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Volume 27 No. 26
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PGA Tour's "Live Under Par" Slogan Pivots League In New Direction

Monahan said the Tour's new slogan represents what its players are doing, day in and day out
Photo: Tony Florez

The PGA Tour’s new “Live Under Par” marketing slogan represents the property’s effort to “take our sport to another level,” said Tour Commissioner Jay Monahan. Speaking in a featured interview at the '18 CAA World Congress of Sports, Monahan said the newly introduced campaign marks a deliberate evolution from “These Guys Are Good,” retired after a 21-year-run. “In today’s day and age, it gave an opportunity to pivot and move in a different direction. ... We don’t have to stage a photo shoot for this. It’s real. It’s authentic. It’s what our players are doing, day in and day out. And we’re excited to see it develop naturally.” Monahan acknowledged the new slogan has been less received in Europe, where the phrase has a more negative connotation. But the marketing around “Live Under Par,” is primarily designed as a U.S.-focused effort.
 
LENDING AN EAR: Monahan, who succeeded Tim Finchem early last year, conducted an extensive listening with a variety of stakeholders around the Tour. “We have a distributed business model. So understanding what your constituents are thinking ... is definitely important on a go-forward basis. It’s led us to 'Live Under Par.' It’s led us to changes in (our) schedule, and it’s going to lead us to other changes in how we present our content.” The schedule changes taking effect next year, done in collaboration with other entities such as the PGA of America, notably will shift the PGA Championship to May, the Players Championship to March, and create a new focus on the FedExCup next August. “We tried to look at our overall schedule through the eyes of the fan and we’re looking to own August and end our biggest events before the arrival of football in the fall,” Monahan said.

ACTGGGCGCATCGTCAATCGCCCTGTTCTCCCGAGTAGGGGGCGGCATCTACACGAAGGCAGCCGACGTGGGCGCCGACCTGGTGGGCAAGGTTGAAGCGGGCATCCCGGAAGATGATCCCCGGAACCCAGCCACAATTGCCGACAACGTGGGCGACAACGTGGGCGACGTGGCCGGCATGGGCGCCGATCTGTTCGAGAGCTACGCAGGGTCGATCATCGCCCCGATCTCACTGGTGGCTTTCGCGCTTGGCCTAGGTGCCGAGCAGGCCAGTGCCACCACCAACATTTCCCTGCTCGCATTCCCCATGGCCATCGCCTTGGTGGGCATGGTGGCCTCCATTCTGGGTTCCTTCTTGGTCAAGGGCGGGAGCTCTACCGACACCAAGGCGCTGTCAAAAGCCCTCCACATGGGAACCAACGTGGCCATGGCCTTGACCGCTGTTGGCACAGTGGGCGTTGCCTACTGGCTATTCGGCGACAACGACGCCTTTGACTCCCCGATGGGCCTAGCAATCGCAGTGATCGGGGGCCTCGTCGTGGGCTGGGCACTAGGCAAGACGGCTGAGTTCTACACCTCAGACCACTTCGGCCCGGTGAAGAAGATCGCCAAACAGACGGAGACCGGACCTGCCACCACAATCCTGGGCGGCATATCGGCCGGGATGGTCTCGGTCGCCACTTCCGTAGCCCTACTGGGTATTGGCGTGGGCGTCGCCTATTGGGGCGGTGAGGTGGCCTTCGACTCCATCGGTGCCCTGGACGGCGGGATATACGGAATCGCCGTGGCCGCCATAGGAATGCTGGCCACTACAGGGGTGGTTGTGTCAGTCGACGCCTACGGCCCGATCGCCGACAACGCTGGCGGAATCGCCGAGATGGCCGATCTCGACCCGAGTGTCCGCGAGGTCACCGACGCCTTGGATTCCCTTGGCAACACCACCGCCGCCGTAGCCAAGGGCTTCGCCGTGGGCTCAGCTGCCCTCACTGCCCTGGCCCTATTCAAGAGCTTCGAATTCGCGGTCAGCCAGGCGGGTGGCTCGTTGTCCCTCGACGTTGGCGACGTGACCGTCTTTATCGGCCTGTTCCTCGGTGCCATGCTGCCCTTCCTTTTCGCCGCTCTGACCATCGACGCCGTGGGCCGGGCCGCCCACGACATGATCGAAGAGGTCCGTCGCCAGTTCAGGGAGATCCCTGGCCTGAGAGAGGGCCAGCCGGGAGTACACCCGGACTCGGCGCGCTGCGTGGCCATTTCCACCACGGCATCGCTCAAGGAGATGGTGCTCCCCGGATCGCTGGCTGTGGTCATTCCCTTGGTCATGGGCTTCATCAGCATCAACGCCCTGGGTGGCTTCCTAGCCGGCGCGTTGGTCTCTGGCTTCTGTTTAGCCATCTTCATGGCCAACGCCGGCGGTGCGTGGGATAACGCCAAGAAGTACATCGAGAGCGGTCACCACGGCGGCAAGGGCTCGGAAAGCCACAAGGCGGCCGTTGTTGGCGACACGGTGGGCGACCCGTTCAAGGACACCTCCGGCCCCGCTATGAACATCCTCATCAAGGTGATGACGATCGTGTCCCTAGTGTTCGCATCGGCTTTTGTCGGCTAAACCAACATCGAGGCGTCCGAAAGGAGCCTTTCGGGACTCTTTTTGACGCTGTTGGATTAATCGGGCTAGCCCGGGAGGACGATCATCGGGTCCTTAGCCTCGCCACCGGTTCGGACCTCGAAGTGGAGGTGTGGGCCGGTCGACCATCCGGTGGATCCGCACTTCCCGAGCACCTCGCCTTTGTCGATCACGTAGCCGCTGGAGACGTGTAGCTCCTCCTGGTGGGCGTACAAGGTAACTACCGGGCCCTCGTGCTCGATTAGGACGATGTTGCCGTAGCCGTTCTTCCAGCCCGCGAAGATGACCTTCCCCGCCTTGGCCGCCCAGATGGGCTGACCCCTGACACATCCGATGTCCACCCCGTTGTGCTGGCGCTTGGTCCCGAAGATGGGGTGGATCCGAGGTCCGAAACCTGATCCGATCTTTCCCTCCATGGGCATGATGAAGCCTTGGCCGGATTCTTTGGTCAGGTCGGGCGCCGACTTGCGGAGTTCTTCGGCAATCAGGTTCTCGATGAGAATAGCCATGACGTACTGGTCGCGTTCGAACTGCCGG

Quick Hits:
 
* Monahan said he was enthused for the Zurich Classic later this month in New Orleans, which will also feature walk-up music for each participating team, a concept popular in other sports but largely foreign to golf. But he added the event, now one of the tour’s most popular tournaments, also highlights the rising interest in team-based competitions among both players and fans.
 
* He branded the sport’s presence in the ’16 Rio Games as a major positive for the Olympics movement, despite widespread player defections due to the Zika virus, pointing in part to robust TV viewership in several territories for the competition. “When we talked to the IOC and talked to our partners, it was seen as a resounding success. And looking ahead, I think golf’s contributions to the Olympics is going to be significant,” he said. 
 
* The Tour will ultimately return to a Trump Organization-owned golf course. Monahan said the property’s ’16 departure from Doral was due to the lack of a tournament sponsor.
 
* Monahan said his current handicap index is 4.6, but “trending higher.”